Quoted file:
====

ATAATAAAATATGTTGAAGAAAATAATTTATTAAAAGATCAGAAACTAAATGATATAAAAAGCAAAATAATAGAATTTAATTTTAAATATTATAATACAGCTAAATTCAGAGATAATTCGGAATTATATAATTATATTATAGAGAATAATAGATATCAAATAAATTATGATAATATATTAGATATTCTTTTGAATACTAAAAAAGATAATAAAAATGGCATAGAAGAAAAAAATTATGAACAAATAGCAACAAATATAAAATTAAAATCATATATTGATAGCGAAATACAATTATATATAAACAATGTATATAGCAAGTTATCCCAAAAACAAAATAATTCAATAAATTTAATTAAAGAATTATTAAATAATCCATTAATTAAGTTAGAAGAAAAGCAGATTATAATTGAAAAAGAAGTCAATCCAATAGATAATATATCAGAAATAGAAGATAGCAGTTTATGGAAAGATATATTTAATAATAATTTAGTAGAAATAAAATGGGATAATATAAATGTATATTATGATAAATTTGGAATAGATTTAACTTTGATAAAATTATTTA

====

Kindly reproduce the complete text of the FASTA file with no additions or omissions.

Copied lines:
ATAATAAAATATGTTGAAGAAAATAATTTATTAAAAGATCAGAAACTAAATGATATAAAAAGCAAAATAATAGAATTTAATTTTAAATATTATAATACAGCTAAATTCAGAGATAATTCGGAATTATATAATTATATTATAGAGAATAATAGATATCAAATAAATTATGATAATATATTAGATATTCTTTTGAATACTAAAAAAGATAATAAAAATGGCATAGAAGAAAAAAATTATGAACAAATAGCAACAAATATAAAATTAAAATCATATATTGATAGCGAAATACAATTATATATAAACAATGTATATAGCAAGTTATCCCAAAAACAAAATAATTCAATAAATTTAATTAAAGAATTATTAAATAATCCATTAATTAAGTTAGAAGAAAAGCAGATTATAATTGAAAAAGAAGTCAATCCAATAGATAATATATCAGAAATAGAAGATAGCAGTTTATGGAAAGATATATTTAATAATAATTTAGTAGAAATAAAATGGGATAATATAAATGTATATTATGATAAATTTGGAATAGATTTAACTTTGATAAAATTATTTA